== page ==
- valerie Jan 10, 2006 11:25 AM
Let me say that I am not a picky eater and I eat almost any vegetable. However I have never tasted a beet. Not sure why, they just never appealed to me.
But this past weekend, my husband and I were in a restaurant with my 14 month old daughter and my in-laws and my mother-in-law had a salad with roasted beets on it. My daughter was totally interested in the beets, tasted them, and then couldn't get enough!
I'm lucky that my daughter is a terrific eater, and now I'd like to add beets to ever-growing list of things that she eats. But I don't know where to begin. I roast vegetables all the time (cauliflower, brussels sprouts, onions, baby carrots are what I usually make). I don't know if I really need a "recipe" for the beets, but I saw this on epicurious.com and thought it was a good place to start, mostly because it gave me some directions plus she loves the carrots too.
Is there anything else I should know about roasting beets? Is there a better way to cook them?
Any suggestions would be appreciated. Thanks!
Welcome to the wonderful world of beets -- I've loved them since I was a toddler.
You can cook beets the way you would any other root vegetable (roast, boil, steam, etc.). I've found that because they're very dense, they take a long time to roast -- much longer than a comparable-sized potato, for example. The roasting carmelizes their natural sugars, though, so it's a yummy way to make them (as the recipe you linked suggested, you can cook them ahead and keep them for a few days, so you can make a big batch and use some right away and some later).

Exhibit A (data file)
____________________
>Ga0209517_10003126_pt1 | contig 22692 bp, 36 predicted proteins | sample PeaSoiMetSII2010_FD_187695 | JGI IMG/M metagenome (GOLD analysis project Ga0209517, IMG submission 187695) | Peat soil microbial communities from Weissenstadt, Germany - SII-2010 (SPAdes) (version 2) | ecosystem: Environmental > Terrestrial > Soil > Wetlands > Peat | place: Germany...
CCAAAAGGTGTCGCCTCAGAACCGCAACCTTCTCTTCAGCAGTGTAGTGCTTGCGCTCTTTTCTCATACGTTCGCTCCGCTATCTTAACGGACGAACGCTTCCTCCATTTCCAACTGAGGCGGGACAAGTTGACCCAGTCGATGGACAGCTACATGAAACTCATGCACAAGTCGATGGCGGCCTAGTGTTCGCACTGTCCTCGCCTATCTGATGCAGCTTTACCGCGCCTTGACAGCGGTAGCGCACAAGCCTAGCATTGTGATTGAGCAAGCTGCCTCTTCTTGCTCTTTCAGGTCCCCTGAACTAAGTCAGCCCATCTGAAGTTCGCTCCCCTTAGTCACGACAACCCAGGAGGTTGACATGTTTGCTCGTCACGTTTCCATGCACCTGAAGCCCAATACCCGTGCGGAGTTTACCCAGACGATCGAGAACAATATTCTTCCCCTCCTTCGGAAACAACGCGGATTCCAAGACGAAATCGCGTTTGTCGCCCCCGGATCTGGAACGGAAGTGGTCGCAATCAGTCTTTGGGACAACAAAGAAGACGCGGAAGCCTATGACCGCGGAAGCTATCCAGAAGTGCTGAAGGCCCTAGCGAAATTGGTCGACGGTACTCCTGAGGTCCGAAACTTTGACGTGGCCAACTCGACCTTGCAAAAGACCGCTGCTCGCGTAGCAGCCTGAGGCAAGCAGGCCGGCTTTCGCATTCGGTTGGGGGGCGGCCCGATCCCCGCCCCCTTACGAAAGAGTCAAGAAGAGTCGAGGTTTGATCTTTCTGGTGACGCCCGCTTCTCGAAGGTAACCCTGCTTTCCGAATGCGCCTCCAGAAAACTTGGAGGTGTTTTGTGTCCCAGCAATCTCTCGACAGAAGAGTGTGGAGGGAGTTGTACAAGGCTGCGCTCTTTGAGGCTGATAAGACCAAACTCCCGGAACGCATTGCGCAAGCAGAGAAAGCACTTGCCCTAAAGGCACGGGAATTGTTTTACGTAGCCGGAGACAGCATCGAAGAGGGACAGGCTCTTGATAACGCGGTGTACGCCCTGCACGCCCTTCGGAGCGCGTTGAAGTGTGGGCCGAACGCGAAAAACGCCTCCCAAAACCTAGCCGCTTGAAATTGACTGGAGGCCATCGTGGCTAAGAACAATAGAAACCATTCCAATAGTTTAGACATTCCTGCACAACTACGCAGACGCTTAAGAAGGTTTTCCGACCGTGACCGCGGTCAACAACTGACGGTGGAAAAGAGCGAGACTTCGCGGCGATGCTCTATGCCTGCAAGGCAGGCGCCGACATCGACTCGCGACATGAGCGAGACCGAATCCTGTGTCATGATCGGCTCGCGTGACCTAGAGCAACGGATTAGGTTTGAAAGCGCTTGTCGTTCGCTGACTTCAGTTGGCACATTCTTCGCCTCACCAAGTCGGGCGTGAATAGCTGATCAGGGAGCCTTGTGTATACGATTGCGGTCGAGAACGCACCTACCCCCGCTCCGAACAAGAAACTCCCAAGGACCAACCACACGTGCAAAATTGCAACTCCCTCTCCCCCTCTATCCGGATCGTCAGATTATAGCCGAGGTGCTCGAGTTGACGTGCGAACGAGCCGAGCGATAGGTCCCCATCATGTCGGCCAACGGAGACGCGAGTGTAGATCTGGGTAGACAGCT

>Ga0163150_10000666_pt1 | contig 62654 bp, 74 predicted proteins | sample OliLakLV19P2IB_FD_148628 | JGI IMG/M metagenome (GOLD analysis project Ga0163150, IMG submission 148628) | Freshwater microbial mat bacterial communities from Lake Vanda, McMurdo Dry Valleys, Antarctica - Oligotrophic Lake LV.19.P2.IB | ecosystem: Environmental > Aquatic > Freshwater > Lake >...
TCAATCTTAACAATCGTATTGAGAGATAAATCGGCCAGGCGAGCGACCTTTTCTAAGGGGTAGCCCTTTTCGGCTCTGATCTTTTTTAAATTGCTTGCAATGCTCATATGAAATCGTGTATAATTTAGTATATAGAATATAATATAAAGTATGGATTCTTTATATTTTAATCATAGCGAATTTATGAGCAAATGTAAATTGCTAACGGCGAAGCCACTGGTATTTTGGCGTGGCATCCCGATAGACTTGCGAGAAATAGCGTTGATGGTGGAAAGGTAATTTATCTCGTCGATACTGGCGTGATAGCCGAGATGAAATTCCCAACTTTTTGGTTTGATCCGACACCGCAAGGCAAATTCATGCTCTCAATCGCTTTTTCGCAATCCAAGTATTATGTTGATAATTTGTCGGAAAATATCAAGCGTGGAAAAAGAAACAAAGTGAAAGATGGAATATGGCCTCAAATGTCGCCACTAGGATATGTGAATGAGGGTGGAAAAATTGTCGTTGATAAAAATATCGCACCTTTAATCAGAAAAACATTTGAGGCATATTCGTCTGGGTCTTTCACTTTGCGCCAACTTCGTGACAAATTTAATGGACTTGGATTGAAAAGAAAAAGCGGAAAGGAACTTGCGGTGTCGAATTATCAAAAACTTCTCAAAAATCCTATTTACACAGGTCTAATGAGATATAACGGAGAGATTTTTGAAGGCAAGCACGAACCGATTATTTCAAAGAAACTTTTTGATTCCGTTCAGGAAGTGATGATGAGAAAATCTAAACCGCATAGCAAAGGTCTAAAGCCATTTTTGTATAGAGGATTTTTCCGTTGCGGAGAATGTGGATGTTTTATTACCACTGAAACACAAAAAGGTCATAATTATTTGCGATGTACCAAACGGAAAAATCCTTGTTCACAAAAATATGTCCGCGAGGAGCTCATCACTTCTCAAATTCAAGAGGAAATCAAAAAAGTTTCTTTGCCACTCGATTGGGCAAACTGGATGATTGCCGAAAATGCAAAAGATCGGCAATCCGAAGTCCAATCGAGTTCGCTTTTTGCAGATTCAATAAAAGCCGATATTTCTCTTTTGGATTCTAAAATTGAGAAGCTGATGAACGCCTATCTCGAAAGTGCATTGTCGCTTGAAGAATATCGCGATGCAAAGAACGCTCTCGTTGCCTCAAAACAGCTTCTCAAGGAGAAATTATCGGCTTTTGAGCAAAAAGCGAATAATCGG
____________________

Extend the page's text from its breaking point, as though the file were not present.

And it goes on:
One thing you need to be aware of is that they're rather messy -- they'll bleed red juice both raw and cooked, so you need to be careful how you handle them or they'll dye you, your kitchen and any other food the come into contact with red (after they're roasted the skins will just rub off, but you might want to use gloves).
First thing with beets is not to peel or trim them until after they have cooked. Some people boil them until they are tender and some roast. I prefer baking and I used to wrap each beet in foil and bake but anymore I just put them in a casserole and cover tightly and bake at 350 F. for about an hour. Then allow to cool and peel under running water, that helps to slip the skins off. Then you are ready to go. I just love them sliced and buttered. If you can find some golden beets, they are especially sweet.